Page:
Top 10 Films: 2016

The final tally for all films seen in 2016 was round about 280. That’s almost a hundred less than last year, a quite deliberate decision to rein things in. Although it was also combined with a change in work schedule which meant I bid a fond farewell to having regular three-day weekends. Obviously, this is limited to the films I saw, which were… their usual eclectic mix, shall we say. The FearCon once again proved a reliable source of top quality horror, though the we price paid for those diamonds was a hefty one – you should have seen some of the submitted content which did NOT make the final cut. Anyway, here’s the list, with links to the full reviews, and a representative snatch. Heh-heh. “Snatch”…

10. Electra Woman and Dyna Girl

“I was genuinely and pleasantly surprised by this. I had no clue at all what to expect, having never even heard of the show before, and not even seen a trailer. But I greatly appreciated the dry wit, often bordering on sarcasm, not often seen to this extent in American films… The self-awareness here is almost off the charts, and this shows that is not necessarily a bad thing.”

9. Mythica: The Iron Crown

“While this fourth entry in the Mythica series is certainly flawed, I have to confess, I found it hugely entertaining. There’s a very strange Mad Max vibe present here, and no small amount of steampunk influence. But despite (or, perhaps, because of?) this, I still enjoyed the most of the series to date… It’s more or less non-stop, beginning with a 20-minute action sequence which sets a fast-paced tone, that barely lets up thereafter.”

8. Model Hunger

“There’s no denying, you can easily pick at this and find a good number of ways it could be better. Yet, for a first directorial effort, it gets so much absolutely right, beginning with casting leads who bring far more to the table than many well-known names. Rochon has made good use of the connections made over her decades  in the industry [and] Lowry nails it, utterly.”

7. Dark Exorcism

“The main positives are the performances… The best of the four leads is Folsom, who has to perform two, utterly opposite roles: Bethany, and the demonic entity inhabiting her, who is gradually destroying its host from within. As things degenerate, the difference becomes so radical, it’s hard to believe you are not watching separate actresses who happen to share a physical resemblance.”

6. Neerja

“Likely one of those cases where less knowledge may be useful in appreciating it. For I’m sure most of the original Indian audience was already well aware of the story here; in contrast, as someone who hadn’t heard about it before, I found myself holding my breath on more than one occasion, with no clue of how it would end… It certainly qualifies as one of the strongest entries of 2016, even if – or perhaps because? – the movie goes in a different direction from the more-traditional kind of action heroines”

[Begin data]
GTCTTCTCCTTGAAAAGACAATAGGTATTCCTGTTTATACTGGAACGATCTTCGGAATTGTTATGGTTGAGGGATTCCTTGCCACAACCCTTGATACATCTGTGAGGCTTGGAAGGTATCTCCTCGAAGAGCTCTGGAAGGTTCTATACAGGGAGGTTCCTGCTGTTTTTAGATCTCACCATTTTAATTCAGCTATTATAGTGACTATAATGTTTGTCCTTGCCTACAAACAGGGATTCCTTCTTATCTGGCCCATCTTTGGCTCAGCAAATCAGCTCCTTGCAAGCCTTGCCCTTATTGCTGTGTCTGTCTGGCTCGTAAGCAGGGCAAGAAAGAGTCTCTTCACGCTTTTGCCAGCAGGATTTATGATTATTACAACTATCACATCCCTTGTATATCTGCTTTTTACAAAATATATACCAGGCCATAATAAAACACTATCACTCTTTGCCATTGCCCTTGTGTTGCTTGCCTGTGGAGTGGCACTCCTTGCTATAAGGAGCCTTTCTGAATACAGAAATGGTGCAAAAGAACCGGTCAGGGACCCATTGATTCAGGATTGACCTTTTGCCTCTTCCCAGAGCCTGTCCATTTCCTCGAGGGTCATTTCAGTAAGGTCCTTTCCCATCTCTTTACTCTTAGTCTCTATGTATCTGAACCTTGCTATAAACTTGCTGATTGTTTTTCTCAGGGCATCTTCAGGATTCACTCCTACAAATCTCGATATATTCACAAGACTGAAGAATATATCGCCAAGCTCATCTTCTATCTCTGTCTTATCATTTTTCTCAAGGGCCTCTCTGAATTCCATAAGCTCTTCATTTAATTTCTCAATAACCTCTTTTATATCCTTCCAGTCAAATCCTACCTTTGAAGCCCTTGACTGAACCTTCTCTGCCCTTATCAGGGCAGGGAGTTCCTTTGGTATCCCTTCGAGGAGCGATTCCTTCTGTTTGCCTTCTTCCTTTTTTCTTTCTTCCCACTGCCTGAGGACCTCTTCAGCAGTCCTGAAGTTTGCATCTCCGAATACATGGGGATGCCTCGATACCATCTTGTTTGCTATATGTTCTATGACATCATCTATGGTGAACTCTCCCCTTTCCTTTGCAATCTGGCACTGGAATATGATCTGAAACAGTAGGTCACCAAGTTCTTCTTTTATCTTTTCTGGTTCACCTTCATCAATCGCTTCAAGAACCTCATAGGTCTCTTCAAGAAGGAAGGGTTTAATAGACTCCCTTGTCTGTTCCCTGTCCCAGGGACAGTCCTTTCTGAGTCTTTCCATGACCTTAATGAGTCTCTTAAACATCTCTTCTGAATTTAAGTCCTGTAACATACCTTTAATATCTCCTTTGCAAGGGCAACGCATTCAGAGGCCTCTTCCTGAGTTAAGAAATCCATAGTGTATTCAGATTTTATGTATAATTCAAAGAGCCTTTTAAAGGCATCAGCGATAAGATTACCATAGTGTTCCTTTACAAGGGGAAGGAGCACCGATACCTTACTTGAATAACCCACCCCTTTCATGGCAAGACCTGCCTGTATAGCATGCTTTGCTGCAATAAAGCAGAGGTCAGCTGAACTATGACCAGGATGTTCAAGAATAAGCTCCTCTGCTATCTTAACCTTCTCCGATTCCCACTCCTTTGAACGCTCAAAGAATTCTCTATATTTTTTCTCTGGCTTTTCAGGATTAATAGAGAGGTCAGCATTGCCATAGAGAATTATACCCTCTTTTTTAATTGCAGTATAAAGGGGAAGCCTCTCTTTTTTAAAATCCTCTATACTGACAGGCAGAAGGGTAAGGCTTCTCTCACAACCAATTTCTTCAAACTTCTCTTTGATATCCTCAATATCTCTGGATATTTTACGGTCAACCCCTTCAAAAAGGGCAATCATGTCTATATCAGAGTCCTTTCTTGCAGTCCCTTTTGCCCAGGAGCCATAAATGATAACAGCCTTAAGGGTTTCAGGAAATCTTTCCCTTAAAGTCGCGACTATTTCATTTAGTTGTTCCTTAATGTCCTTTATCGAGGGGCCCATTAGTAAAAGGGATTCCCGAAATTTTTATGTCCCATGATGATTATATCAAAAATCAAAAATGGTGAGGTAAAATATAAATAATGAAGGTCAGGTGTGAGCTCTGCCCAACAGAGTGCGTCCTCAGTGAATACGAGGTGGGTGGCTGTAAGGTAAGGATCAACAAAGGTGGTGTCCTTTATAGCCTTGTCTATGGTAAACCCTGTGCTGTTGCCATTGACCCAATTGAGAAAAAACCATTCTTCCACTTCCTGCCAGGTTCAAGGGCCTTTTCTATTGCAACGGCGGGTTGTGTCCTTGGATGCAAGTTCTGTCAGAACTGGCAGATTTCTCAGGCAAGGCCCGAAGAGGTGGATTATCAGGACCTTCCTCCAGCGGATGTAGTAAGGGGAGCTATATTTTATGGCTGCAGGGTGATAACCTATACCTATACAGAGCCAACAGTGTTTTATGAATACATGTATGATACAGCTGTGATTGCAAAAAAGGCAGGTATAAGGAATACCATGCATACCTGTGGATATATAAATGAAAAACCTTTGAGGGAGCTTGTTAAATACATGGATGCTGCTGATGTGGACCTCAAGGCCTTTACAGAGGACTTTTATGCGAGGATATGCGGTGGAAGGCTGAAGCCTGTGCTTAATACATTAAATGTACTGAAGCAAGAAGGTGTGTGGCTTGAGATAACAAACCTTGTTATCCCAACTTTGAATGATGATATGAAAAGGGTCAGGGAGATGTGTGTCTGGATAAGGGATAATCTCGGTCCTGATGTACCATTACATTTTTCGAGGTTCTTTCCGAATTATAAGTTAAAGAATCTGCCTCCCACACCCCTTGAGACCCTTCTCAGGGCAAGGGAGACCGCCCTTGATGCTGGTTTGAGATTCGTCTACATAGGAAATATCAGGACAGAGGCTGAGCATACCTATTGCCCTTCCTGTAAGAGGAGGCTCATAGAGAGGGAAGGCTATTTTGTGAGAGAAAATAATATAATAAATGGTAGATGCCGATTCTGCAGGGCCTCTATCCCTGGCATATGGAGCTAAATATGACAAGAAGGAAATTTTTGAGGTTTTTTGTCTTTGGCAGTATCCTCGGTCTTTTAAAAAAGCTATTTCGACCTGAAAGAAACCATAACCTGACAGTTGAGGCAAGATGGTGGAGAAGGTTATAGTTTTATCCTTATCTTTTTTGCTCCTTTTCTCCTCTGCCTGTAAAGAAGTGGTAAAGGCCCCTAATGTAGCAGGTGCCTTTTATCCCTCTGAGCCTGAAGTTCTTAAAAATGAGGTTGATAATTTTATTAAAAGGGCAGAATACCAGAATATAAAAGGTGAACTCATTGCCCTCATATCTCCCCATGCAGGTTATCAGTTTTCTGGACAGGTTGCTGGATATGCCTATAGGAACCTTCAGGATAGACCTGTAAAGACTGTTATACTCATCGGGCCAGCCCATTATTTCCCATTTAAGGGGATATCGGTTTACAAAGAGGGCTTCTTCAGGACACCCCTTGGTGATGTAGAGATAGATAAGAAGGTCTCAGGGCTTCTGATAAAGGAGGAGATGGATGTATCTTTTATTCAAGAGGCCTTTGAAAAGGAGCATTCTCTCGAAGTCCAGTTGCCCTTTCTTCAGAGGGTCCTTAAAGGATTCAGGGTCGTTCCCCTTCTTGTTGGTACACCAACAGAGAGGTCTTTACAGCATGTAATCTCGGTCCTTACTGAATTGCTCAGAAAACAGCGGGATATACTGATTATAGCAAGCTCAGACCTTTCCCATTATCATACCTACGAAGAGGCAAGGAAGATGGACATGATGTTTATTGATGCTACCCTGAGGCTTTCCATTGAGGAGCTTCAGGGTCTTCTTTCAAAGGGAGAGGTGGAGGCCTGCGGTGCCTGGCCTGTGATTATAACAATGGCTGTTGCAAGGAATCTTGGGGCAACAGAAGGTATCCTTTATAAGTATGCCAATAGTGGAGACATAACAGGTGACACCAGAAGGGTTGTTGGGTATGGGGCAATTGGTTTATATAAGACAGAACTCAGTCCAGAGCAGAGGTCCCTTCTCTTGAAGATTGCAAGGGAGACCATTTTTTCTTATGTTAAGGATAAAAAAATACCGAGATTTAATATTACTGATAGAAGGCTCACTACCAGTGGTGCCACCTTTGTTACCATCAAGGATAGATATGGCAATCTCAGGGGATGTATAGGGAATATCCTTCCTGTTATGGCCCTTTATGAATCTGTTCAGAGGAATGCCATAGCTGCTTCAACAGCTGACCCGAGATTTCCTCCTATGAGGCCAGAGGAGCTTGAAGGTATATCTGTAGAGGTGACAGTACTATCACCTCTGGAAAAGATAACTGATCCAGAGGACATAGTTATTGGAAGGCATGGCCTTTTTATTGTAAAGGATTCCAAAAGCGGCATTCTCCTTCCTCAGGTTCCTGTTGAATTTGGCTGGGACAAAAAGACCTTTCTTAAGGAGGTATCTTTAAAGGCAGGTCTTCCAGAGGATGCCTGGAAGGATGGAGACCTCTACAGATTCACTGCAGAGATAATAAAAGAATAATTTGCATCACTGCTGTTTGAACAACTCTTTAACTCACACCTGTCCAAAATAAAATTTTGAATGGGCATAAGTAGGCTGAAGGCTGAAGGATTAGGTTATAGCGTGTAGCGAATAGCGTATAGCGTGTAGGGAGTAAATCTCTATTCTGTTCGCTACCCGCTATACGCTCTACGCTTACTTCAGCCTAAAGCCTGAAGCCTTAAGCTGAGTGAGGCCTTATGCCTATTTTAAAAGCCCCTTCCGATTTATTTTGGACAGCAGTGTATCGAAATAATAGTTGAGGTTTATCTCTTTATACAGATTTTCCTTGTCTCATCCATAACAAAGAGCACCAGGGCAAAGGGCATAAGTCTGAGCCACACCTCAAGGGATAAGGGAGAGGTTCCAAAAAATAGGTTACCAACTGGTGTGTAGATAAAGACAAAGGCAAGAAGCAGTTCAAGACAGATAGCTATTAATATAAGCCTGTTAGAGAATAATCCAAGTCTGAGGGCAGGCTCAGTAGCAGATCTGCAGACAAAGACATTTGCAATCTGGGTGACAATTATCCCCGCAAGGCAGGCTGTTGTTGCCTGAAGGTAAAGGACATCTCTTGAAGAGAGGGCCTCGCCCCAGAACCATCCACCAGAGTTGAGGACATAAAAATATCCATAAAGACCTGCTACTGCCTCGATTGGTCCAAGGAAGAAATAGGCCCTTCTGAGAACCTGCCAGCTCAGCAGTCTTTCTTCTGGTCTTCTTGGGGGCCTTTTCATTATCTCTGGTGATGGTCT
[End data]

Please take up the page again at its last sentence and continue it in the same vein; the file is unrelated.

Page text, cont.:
5. She Who Must Burn

“It’s Cross’s depiction of Rebecca that hits it out of the park. From the scene where she refuses to accept medical help in her pregnancy, preferring to rely in God’s will, through the harrowing birth scene and on to the burying of the little corpse in the dead of night [chillingly, in an apparent field of other little corpses], you feel her pain, and the subsequent mental disintegration makes complete sense.”

4. The Battalion

“[The hell of war] is appropriately portrayed in all its grim unpleasantness from poison gas through to brutal hand-to-hand combat, where we see the soft heart of a raw rookie is no match for a grizzled veteran’s sheer ruthlessness… It may be militaristic propaganda; I’d not argue with that as an assessment. However, I don’t care, when it is as effective and well-made as this, with the cinematography and soundtrack standing out, in addition to the fine central performance.”

3. Peelers

“A remarkable amount of fun, an unrepentantly trashy romp that embraces both nudity and violence with equal enthusiasm… However, I should stress, the script and direction still put the effort in to create decent characters. Blue Jean, in particular, is a great bad-ass, but the rest have their quirks and foibles which make them seem more like real people, rather than just lightly-clad zombie snacks.”

2. Hush

“Equal parts Stephen King and Wait Until Dark, the Audrey Hepburn film in which a blind woman is similarly the target, this is an object lesson in doing the most with what you have. A cast numbering only a handful and a single location, are not necessarily a barrier to entertaining and effective cinema… The positives here easily outweigh any complaints, with Maddie a great heroine, who refuses to be defined by her disability”

1. Elle

“The heroine becomes an increasingly complex and multi-layered creature: at times you feel nothing except sympathy for her, then she’ll do something which turns her into a total bitch. It’s almost like she’s that rarest of butterflies in Hollywood films – a real person… While it’s certainly not perfect, Elle is more challenging of truths generally perceived as self-evident – often the best kind to challenge – than virtually any other film I’ve seen this year.”

Top 10 films: 1999-2016